I forget the details but I seem to remember the idea with TKOL was that instead of crafting songs like usual they all just noodled around building up loops and things and put it out without stressing too much, the idea being that they could probably put out more material that way. Followed by one of their longs hiatuses yet.
I recently got into The Final Cut as well! Back in the day I very much bought into the idea that it's tuneless shit, but I actually find it quite musical now. The title track may have Gilmour's best solo.
I've been properly listening to all the post-Piper, pre-Dark Side stuff, which I never really did before (except Meddle).
The old narrative is that they were a democratic band, and gradually Roger took over. That's definitely fairly true, but I've made some odd discoveries on that front.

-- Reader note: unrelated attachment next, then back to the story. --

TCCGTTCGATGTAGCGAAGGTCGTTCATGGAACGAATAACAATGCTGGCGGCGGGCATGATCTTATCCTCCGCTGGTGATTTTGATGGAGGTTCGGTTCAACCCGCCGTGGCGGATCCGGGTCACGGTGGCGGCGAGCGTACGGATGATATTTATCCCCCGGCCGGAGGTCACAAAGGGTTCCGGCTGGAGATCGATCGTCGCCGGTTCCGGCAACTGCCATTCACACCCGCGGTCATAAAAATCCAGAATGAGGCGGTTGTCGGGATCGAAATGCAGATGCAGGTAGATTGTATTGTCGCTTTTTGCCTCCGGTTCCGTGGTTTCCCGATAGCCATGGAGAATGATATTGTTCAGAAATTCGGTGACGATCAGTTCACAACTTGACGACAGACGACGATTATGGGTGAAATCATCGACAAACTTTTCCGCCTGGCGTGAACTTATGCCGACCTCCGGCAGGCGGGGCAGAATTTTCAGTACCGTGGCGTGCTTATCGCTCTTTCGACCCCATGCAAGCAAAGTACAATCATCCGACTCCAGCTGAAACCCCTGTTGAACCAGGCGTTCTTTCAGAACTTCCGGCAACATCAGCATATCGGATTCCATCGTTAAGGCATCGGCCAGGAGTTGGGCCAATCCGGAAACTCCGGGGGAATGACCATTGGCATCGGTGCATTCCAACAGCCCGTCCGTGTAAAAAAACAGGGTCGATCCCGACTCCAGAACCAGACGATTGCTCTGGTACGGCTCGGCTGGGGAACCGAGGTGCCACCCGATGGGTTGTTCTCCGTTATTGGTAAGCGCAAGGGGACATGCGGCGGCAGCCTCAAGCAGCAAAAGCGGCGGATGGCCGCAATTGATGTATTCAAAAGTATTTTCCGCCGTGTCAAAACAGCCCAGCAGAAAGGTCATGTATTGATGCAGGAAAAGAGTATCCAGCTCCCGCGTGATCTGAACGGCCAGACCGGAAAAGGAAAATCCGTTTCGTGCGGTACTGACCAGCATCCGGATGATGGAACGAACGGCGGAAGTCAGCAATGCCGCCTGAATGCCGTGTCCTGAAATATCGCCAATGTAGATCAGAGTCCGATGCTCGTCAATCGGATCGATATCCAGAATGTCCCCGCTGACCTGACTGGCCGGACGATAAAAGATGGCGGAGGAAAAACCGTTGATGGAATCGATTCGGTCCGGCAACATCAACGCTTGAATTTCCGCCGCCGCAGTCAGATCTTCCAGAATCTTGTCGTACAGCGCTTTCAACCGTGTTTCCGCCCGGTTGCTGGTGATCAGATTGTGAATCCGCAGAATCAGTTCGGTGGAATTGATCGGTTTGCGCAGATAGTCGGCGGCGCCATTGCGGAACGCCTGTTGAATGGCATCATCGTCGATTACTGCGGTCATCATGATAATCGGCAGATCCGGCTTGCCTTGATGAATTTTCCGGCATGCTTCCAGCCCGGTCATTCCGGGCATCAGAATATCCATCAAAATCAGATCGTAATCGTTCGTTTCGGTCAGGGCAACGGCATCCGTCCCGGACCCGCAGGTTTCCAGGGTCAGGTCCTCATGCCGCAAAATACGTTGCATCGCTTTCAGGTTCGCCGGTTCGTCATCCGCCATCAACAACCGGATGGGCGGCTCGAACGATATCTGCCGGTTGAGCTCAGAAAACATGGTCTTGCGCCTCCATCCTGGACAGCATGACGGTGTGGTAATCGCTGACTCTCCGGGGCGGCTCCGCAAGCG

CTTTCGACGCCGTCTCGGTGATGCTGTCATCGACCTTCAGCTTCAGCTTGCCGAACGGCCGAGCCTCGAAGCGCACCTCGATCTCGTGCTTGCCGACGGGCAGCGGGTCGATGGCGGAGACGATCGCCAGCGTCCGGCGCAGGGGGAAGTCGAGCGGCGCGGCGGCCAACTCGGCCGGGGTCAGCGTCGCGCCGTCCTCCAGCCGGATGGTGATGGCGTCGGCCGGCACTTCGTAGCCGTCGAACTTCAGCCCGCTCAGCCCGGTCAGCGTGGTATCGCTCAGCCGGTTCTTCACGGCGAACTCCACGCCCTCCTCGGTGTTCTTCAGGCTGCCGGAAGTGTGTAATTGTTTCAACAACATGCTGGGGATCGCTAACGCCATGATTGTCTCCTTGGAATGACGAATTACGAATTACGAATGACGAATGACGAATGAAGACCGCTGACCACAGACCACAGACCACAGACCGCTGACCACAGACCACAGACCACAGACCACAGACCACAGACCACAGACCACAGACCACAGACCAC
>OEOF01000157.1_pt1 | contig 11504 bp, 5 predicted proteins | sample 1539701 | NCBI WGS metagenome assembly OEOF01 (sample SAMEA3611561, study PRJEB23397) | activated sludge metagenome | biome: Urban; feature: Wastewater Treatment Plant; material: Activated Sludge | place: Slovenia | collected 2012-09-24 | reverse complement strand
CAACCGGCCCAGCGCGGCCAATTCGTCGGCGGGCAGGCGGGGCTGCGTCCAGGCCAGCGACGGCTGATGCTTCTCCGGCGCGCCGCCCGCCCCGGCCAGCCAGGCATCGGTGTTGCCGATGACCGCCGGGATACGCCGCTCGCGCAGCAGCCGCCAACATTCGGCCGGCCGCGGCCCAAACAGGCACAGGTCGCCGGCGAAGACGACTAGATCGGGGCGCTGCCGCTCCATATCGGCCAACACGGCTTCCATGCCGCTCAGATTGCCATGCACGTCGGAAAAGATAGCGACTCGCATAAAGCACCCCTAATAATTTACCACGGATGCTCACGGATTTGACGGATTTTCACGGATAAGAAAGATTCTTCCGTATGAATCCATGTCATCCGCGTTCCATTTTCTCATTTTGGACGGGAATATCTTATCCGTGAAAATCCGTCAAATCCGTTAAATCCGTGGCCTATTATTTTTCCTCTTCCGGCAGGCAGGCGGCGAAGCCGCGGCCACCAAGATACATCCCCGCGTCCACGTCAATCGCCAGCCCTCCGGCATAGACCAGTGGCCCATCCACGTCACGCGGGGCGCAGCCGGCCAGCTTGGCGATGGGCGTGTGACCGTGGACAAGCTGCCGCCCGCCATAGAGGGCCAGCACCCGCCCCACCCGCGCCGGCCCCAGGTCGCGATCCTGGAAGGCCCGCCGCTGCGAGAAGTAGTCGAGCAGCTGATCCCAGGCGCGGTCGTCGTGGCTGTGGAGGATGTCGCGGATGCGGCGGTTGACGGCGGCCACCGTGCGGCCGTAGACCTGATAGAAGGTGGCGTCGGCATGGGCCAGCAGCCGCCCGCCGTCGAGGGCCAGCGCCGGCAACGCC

One is that the most noticeable non-Roger presence on the early stuff is actually Wright, not Gilmour. Gilmour barely gets any writing credits on the early stuff, and when he does it's mainly just as a guitarist. Wright was actually a way more confident songwriter.
Second odd discovery is that they were playing Dogs and Sheep as early as 1974, before even Wish You Were Here! I thought that was firstly because that means if you saw them in 1974, chances are you'd hear not just Dark Side but large chunks of their next two albums.
It's also weird because Animals is always talked about as the point where Roger took over, but can that really be true when 2/3rds of the album were written years before?
Another slightly embarassing discovery is that I quite enjoy the Division Bell. It's the same easy listening boomer rock it always was, but sadly I find some charm in ageing Dave trying to keep the dream alive by noodling away against relaxing pop tunes.